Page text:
Published: October 5, 2016

By Jim Lichtman
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Watching the news last week, I was jolted out of my seat by Connecticut Senator Elizabeth Warren’s withering condemnation of Wells Fargo CEO John Stumpf.

As reported in the Boston Herald (Sept. 21), “ ‘You should resign,’ Warren told … Stumpf… during a Senate Banking Committee hearing yesterday. ‘You should give back the money you took while this scam was going on, and you should be criminally investigated by both the Department of Justice and the Securities and Exchange Commission.’

“Stumpf and Wells Fargo are under intense scrutiny after allegations that more than 5,000 bank employees opened over 2 million bogus bank and credit card accounts for customers without their knowledge in order to meet sales quotas. Employees created accounts with fake email addresses for real customers in order to meet an internal target of eight accounts for each customer.”

How many accounts were Stumpf-ed?

According to The Denver Post (Sept. 22), “About 565,000 of the 2 million potentially bogus accounts were for credit cards…”

Stumpf’s response:

“I am deeply sorry that we failed to fulfill our responsibility to our customers, to our team members, and to the American public.”

Stumpf denied that so-called “cross-selling” – selling a different product to an existing customer – was a money-making scheme designed to add new accounts to existing customers.

However, reading from a quarterly earnings conference call, Warren said that Stumpf “cited Wells Fargo’s success at cross-selling retail accounts as one of the main reasons to buy more stock in the company.”


“You haven’t resigned,” Warren added, “you haven’t returned a single nickel of your personal earnings, you haven’t fired a single senior executive. Instead, evidently your definition of accountable is to push the blame to your low-level employees who don’t have the money for a fancy PR firm to defend themselves. It’s gutless leadership.”

“Wells Fargo was fined $185 million by regulators,” The Herald added, “and fired the 5,300 employees behind the fake accounts. But Carrie Tolstedt, the executive who ran the unit responsible for opening up the phony accounts, was awarded a $124.6 million payday. Stumpf told the committee the bank’s board is exploring a so-called ‘clawback’ provision that would force Tolstedt to give up some of her windfall.”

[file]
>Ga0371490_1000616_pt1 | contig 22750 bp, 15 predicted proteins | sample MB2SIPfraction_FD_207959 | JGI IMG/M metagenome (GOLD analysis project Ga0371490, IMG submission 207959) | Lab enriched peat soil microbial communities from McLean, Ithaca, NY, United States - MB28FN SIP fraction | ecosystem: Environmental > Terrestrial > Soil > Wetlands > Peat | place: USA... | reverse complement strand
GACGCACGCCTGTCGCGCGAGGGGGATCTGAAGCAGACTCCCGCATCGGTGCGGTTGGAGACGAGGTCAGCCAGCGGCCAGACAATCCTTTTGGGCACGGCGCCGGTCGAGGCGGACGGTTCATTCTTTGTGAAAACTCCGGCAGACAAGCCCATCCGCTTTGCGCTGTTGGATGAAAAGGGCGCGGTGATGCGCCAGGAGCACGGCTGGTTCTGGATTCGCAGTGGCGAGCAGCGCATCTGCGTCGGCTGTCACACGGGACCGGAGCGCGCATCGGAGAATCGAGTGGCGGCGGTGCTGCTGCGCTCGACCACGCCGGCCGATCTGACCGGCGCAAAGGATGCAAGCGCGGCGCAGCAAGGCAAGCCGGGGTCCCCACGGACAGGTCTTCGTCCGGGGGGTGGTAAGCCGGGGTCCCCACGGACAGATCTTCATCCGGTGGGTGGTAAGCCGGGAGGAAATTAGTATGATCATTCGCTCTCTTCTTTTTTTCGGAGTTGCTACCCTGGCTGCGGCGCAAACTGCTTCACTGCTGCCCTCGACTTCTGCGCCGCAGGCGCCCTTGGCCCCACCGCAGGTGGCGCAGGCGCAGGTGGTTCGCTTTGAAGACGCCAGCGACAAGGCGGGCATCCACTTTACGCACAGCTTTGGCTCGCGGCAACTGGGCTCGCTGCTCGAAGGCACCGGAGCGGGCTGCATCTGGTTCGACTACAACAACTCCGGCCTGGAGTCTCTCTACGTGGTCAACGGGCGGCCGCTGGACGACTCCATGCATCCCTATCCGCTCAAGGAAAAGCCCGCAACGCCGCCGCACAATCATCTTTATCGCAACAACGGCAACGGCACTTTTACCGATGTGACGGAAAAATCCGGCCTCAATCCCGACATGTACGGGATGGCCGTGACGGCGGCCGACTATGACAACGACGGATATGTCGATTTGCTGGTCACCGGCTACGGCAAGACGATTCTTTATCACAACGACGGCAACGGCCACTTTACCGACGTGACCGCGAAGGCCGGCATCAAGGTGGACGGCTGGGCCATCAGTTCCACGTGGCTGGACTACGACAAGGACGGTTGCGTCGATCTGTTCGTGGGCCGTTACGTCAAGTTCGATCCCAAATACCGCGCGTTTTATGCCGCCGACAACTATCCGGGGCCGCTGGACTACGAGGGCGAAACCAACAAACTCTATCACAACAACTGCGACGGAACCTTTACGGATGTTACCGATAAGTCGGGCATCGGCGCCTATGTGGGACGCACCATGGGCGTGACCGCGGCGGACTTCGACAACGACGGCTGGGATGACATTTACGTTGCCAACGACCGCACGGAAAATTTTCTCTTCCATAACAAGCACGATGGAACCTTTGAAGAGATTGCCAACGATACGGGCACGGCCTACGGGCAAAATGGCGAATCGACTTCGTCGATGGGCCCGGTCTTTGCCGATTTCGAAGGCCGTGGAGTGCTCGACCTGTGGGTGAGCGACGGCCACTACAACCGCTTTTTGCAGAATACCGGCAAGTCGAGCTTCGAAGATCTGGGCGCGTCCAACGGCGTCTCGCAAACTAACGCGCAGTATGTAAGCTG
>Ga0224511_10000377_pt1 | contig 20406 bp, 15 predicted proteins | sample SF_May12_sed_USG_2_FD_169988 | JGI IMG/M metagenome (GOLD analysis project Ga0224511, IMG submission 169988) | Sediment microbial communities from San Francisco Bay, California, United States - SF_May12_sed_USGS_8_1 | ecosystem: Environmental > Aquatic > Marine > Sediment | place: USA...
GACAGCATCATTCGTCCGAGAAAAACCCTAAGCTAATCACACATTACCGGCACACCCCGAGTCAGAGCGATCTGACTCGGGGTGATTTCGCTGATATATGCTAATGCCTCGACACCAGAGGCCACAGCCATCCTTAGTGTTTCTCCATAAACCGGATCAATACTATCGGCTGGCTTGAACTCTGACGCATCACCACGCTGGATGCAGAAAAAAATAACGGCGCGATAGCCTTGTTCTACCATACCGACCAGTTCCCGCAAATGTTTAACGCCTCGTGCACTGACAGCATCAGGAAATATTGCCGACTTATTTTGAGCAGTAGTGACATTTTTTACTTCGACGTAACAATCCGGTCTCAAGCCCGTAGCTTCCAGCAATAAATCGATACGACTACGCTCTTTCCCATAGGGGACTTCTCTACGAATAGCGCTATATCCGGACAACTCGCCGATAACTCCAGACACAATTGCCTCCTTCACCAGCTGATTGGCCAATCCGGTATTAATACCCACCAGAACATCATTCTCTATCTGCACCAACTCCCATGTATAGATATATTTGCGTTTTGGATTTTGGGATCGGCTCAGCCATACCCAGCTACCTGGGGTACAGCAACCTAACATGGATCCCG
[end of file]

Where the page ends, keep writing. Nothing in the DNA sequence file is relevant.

“Exploring”?… “to give up some”? … “from the executive who ran the unit responsible”?

Last Tuesday (Sept. 27), the Wells Fargo board announced that, “it would claw back compensation valued at $41 million from… Stumpf.”

And “Carrie Tolstedt… will surrender stock grants valued at about $19 million…”

While “surrendering” $19 million in stock grants, Tolstedt apparently gets to retain $105.6 million. Oh, and as of this writing, she gets to keep her job.

“While his star was rising on Wall Street and he became the industry’s highest-paid banker,” The Times reported (Sept. 19), “Mr. Stumpf criticized the ‘plethora of new regulations’ on banks.

“ ‘I think we have gone too far’ in terms of regulation, he told an interviewer in 2013, the same year he was named Banker of the Year by The American Banker, a trade publication.

“It was also the same year that the creation of the sham bank accountants hit their peak…

“ ‘This is a particular reversal for him,’ said Barney Frank, the former congressman from Massachusetts who co-wrote Dodd-Frank, the 2010 legislation that overhauled the financial industry. ‘He regarded himself as the best person situated to criticize what some people regarded as regulatory excess.’ ”

While Sen. Warren and others are calling for investigations into the fraud, California State Treasurer John Chiang announced more immediate action.